Paper trading is a simulated market environment in which the participant writes down buying and selling decisions, rather than placing actual orders at a brokerage. The process can be simple, with a few numbers jotted on a napkin, or complex, with spreadsheets breaking multiple elements into component parts for reflection and analysis.
New traders are often instructed to paper trade until they learn basic strategies, while many experienced traders utilize the practice from time to time, especially when working on new ideas and approaches.
In theory, paper trading can build insight and improve skill sets at every step in a trader's journey, from novice to market professional. But does it really work as intended, or are there better ways to develop ideas and strategies? What are the key benefits and limitations, and how can market novices get the most value from the experience? Finally, can paper trading actually hurt financial performance, rather than help it?
- Paper trading is a simulated market environment where a prospective trader writes down their trades and tracks their (imaginary) profits and losses.
- Many traders use paper trading as a way to to learn the basics of market strategy without risking real money.
- Most brokerages offer a paper trading environment that are identical to their real-money trading environment.
- While paper trading can be an effective way to learn the basics of trading, there is a temptation to take greater risks because there are no real losses.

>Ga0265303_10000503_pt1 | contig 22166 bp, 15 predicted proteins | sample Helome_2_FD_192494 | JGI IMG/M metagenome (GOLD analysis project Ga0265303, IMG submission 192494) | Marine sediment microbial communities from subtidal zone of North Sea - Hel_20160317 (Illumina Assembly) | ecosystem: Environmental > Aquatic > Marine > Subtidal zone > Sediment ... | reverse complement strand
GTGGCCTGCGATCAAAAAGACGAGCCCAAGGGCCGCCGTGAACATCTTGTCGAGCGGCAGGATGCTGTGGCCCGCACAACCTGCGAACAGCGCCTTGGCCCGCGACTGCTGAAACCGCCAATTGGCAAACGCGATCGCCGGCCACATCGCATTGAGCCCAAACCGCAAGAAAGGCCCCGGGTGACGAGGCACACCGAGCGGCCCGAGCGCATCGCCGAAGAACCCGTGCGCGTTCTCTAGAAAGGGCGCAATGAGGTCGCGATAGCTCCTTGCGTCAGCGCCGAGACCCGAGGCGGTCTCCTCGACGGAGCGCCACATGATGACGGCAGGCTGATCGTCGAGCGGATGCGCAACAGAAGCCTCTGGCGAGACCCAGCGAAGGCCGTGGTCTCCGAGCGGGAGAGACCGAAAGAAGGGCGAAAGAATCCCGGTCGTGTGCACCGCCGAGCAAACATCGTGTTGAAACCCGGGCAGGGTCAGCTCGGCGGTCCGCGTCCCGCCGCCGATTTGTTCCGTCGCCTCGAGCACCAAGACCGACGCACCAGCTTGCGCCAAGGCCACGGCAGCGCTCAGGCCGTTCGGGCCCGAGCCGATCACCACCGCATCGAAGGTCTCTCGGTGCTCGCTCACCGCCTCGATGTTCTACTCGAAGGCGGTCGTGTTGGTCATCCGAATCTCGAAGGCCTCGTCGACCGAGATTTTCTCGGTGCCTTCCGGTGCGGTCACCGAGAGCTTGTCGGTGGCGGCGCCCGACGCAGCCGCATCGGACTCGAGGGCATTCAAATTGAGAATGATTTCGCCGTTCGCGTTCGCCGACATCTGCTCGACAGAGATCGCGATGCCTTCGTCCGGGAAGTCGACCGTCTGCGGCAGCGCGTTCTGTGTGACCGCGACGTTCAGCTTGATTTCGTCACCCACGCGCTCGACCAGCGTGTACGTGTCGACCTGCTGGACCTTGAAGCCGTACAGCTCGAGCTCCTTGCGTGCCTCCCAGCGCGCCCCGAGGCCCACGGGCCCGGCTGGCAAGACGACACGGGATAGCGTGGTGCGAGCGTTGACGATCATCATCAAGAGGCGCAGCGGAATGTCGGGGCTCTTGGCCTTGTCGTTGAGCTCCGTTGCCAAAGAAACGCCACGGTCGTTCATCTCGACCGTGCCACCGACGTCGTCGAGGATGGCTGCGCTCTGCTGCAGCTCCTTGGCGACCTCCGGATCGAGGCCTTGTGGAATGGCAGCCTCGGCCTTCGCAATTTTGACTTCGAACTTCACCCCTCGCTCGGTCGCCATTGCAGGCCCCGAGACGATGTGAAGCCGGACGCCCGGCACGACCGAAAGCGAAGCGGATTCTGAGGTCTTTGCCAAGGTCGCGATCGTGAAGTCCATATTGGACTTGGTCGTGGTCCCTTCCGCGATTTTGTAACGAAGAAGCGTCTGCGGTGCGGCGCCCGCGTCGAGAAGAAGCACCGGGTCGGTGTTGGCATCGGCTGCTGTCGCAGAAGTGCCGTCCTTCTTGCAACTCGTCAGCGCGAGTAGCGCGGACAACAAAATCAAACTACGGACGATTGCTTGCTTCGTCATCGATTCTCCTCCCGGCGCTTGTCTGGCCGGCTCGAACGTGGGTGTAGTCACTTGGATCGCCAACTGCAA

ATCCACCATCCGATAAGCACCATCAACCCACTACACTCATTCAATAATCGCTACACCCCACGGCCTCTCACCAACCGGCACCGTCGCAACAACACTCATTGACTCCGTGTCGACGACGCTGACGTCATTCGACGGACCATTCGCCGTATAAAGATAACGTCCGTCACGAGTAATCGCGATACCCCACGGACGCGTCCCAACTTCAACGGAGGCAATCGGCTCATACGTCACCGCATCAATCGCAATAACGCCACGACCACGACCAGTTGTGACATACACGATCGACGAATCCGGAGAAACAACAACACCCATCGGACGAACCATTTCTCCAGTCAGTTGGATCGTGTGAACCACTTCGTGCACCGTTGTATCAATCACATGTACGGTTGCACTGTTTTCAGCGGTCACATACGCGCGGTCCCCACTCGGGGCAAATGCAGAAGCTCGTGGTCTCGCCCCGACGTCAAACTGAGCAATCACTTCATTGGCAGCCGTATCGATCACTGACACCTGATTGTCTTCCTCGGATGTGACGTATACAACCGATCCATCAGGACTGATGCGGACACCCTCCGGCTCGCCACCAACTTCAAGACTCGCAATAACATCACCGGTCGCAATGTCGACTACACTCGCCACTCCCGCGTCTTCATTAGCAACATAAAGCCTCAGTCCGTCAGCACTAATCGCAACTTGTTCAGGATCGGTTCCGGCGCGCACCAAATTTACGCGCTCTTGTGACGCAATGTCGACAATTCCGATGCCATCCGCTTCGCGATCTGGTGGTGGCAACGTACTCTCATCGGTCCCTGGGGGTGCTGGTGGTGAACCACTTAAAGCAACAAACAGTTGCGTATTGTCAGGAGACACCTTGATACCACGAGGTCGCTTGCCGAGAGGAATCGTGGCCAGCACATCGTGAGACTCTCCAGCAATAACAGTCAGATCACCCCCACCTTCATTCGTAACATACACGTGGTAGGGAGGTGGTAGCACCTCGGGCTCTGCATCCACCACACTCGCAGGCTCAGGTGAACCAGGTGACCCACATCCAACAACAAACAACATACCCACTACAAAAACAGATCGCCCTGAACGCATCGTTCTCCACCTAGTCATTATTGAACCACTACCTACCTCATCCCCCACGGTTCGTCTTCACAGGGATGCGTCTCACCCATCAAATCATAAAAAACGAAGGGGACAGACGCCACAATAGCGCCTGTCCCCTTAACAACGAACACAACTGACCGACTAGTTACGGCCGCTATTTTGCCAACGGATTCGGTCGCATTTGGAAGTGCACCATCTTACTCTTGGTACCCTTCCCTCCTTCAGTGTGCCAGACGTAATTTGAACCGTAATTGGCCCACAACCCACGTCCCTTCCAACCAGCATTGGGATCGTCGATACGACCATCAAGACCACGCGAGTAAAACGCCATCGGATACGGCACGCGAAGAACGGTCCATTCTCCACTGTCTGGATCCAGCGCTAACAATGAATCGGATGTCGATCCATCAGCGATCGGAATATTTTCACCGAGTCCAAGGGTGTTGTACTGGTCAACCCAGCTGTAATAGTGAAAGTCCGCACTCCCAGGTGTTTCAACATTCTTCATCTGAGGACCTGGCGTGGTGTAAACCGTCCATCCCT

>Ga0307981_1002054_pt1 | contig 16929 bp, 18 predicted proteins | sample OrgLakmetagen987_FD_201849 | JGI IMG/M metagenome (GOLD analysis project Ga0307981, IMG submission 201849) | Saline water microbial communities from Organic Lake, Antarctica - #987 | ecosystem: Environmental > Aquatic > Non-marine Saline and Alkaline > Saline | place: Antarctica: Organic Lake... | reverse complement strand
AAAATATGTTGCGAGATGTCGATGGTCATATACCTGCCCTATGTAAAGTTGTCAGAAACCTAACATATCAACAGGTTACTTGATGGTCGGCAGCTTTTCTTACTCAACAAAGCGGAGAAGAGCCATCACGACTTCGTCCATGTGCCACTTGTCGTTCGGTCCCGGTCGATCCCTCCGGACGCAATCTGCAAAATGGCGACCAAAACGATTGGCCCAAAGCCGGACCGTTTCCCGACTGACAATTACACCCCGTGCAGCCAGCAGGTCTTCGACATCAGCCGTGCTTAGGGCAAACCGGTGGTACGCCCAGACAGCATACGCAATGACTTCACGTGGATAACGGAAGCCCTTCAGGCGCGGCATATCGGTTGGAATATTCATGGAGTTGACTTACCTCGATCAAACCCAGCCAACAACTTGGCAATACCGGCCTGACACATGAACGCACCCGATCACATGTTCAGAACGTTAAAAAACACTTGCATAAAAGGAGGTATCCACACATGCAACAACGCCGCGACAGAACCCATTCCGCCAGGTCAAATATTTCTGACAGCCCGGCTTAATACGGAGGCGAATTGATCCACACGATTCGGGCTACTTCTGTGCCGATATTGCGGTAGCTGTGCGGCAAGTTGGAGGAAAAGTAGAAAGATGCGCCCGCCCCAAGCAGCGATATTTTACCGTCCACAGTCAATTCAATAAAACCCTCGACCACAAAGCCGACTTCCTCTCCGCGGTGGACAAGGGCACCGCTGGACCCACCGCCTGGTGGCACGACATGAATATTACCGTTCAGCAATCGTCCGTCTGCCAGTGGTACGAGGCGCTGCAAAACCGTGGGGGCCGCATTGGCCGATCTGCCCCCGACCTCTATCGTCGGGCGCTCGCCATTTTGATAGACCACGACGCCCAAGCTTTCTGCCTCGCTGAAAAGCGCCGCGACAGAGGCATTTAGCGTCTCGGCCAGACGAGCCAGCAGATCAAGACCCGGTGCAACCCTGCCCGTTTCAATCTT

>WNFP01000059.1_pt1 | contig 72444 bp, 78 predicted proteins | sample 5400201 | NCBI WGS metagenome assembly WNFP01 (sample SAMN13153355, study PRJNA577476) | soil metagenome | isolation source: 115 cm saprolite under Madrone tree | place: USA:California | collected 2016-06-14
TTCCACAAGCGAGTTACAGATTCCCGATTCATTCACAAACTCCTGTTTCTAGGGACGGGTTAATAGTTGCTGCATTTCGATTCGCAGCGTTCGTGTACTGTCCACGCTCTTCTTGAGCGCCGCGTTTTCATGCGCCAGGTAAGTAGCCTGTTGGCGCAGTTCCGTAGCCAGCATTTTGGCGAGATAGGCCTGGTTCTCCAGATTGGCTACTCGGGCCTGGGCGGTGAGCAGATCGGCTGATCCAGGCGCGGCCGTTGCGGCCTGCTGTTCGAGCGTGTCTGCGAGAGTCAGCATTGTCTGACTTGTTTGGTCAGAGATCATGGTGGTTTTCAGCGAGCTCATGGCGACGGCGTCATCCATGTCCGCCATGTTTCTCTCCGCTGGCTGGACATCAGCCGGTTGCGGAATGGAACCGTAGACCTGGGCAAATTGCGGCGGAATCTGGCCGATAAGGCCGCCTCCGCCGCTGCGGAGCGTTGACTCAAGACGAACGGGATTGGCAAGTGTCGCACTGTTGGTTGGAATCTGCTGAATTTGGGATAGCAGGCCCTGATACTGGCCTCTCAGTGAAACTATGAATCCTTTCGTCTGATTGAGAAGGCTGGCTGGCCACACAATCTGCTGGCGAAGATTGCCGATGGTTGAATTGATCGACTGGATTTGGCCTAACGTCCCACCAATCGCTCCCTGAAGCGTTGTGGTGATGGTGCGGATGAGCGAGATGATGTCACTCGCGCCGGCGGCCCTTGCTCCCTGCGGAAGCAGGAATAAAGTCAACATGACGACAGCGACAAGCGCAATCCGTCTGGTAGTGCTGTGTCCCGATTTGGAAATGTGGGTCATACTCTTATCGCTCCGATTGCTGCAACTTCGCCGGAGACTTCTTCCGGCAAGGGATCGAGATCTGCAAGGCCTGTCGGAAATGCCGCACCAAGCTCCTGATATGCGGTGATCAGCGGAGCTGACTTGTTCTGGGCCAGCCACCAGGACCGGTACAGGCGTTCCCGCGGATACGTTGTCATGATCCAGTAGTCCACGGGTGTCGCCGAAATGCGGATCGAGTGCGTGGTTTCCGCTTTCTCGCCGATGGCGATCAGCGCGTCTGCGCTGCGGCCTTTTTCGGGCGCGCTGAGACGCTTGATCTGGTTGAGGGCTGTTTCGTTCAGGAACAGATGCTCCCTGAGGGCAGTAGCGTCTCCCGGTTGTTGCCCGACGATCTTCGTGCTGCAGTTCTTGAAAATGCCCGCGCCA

- New traders should be aware that paper trading is significantly different from real-market conditions.
Ways to Paper Trade
The simplest approach to paper trading identifies an appealing stock through a chart on a website or an analysis by a market personality, writes down the ticker and chooses a time to place a hypothetical buy order (or sell order if desiring to sell short). The novice jots down the opening price if entering at the start of the session, or watches the chart and ticker during the trading day, picking a spot that looks like a good entry.
The choice of entry price and time varies considerably, depending on the basic tutorials used to learn the trading game. The same holds true during the management phase, when deciding where to place the stop and how long to hold the position. Whatever the approach, an exit price is finally written down, and the novice repeats the process until enough data is gathered to analyze progress.
While pen and paper works perfectly well for paper trading, the spreadsheet provides a more powerful analytical tool for detail-oriented individuals because they can add additional columns to capture:
- stop placement
- time of day
- holding period
- day of the week
- market internals, including index direction and market volatility
Trade simulators offer the most potent approach to paper trading because they let novices set up workstations that mimic actual real-time market conditions. Many brokers now offer this service for free to customers, letting them use the same trading software as real money players. This connection is invaluable because it allows a seamless transition from a simulated into an actual trading environment once the student is ready.
A final approach can be used at any time, even during weekends when the financial markets are closed. Have a friend or spouse pick a technical chart at random, print it out, and hand it to you with the right side covered by a second piece of paper. Make sure the chart has all the technical indicators you want to use in real-world trading. Take the second sheet and move it to the right one price bar at a time, while you choose where to buy and sell.